I am a talk radio junkie. I love discussions of politics and current events, and listen to as much as I can get, to the usual consternation of the dear wife. Anyone who’s paying attention knows that I lean towards the conservative end of the political spectrum, as does most of the radio I listen to. Living in Utah, that’s sort of a given, though.
That being said, it is somewhat refreshing to hear an alternative point of view spoken intelligently and without rancor. I encourage any of my readers who are talk radio afficianados to take a listen to Shared Sacrifice, a podcast co-hosted by Gary Barkley, whom I consider a good friend and capable orator. Gary and I worked together for a few years in Logan, abusing customers and engaging in juvenile chicanery. Who wouldn’t enjoy working with someone who routinely says things to people like “Sir, if I need a definition of incredulity I need only look at your payment history” or “I refuse to be patronized by a dullard”?
Gary served a tour in Iraq and is author of Shared Sacrifice: Dont Ask Dont Tell & The Global War on Terror. While his political views differ vastly from my own, or from those of my other military chum, Señor Dangriga, I found his first show appropriately opinionated yet willing to consider other views instead of vilifying them. I think it’s healthy to read and listen to people who I disagree with, so I can consider both views. There is so much, on the left and the right, that is concerned only with winning one for their “side” rather than looking at the facts of the issues and having intelligent discussion; resorting to name-calling and self-righteousness instead (Rush Limbaugh, Keith Olbermann, Michael Savage, Chris Matthews, et al). They’re useful to me only for one thing: if I ever start to nod my head in agreement with everything they say, I will have known I’ve gone off the deep end. Gary brings passion as well as knowledge and credibility to his views, and I respect him for it, even if I wasn’t nodding my head the whole time.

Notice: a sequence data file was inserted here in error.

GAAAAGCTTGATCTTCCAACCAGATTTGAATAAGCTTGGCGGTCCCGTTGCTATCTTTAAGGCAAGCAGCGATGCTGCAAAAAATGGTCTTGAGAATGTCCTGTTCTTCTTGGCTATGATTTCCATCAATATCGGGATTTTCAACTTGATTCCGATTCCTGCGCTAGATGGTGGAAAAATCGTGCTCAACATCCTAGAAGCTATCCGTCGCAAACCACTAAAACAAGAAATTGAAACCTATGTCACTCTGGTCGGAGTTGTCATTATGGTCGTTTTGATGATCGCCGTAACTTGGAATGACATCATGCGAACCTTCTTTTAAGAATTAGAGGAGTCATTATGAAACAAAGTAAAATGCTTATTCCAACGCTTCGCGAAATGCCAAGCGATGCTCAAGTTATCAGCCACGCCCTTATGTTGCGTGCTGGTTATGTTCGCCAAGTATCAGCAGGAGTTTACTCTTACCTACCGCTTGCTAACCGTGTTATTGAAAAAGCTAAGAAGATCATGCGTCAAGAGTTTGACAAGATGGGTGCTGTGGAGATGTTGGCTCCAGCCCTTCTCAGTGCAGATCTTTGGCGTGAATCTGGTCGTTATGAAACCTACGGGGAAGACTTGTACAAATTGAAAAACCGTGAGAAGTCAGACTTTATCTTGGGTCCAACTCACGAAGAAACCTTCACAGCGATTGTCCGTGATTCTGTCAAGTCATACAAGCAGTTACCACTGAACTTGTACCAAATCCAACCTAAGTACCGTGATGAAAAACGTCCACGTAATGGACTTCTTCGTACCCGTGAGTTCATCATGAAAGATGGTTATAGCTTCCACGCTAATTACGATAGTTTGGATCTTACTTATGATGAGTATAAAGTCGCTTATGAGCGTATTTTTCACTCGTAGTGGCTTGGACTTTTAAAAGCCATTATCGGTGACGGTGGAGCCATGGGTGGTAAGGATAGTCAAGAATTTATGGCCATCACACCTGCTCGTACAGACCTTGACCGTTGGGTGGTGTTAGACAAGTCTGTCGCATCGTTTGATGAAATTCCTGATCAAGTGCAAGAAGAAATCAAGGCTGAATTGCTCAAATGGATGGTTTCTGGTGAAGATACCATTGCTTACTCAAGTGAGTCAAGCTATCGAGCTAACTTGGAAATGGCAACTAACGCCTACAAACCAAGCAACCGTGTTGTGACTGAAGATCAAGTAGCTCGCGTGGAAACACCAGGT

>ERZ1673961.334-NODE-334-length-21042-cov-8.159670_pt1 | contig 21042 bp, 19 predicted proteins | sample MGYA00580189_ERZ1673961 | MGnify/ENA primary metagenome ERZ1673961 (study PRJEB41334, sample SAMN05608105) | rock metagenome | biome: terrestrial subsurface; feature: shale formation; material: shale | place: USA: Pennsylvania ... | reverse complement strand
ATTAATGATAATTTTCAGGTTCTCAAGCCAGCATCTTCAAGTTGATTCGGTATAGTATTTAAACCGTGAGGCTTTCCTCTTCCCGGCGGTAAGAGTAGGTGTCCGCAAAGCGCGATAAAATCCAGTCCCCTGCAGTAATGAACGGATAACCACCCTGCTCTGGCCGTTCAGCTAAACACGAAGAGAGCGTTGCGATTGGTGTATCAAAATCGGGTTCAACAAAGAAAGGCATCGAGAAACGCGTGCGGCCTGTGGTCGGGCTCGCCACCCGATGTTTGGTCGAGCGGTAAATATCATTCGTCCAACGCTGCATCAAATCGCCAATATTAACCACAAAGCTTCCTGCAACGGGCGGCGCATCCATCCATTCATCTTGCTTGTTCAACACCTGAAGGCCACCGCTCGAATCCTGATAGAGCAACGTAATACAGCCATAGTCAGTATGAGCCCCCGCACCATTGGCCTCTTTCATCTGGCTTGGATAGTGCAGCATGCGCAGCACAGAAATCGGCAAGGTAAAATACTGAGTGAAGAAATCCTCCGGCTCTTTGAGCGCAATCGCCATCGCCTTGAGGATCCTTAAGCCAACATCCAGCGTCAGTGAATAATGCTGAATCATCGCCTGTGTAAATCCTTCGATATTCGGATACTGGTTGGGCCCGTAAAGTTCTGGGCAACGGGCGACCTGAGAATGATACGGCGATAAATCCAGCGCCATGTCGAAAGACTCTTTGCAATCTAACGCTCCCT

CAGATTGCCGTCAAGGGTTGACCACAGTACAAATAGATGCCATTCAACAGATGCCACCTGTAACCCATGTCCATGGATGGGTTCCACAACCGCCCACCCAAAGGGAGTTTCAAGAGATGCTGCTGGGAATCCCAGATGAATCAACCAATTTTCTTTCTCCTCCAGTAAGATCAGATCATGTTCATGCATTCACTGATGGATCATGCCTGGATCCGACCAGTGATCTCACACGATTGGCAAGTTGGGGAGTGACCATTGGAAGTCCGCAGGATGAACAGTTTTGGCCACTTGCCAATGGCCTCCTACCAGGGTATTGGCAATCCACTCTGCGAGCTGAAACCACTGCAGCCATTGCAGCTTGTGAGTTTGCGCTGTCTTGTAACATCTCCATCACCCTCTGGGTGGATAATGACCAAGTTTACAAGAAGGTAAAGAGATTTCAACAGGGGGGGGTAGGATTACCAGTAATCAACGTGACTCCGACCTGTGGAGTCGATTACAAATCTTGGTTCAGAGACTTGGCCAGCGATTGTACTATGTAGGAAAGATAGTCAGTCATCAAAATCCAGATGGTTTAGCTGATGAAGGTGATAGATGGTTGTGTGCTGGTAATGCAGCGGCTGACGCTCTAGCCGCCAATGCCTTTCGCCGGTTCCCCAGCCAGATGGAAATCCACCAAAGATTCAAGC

Shared Sacrifice‘s first show interviewed Damon Linker, author of The Theocons: Secular America Under Siege. The discussion centered on the view that the religious right in America is trying to stifle liberal democracy, and the separation of church and state. Having mainly listened to shows postulating the opposite, that secular “progressives” are trying to squelch any mention of God in public discourse, it was educational for me. Mr. Linker was mainly discussing Catholic and Protestant theology, so I can’t comment for sure on his accuracy of certain belief systems, but the occasional “them” and “those people” used when referring to religious folk, to me, gave away a little bit more of his understanding than he may have intended. There’s still a ways to go as far as secular and religious minds truly understanding one another, but a good attempt was made. A funny, insightful discussion free of vitriol that I recommend.
Keep it up, Gary.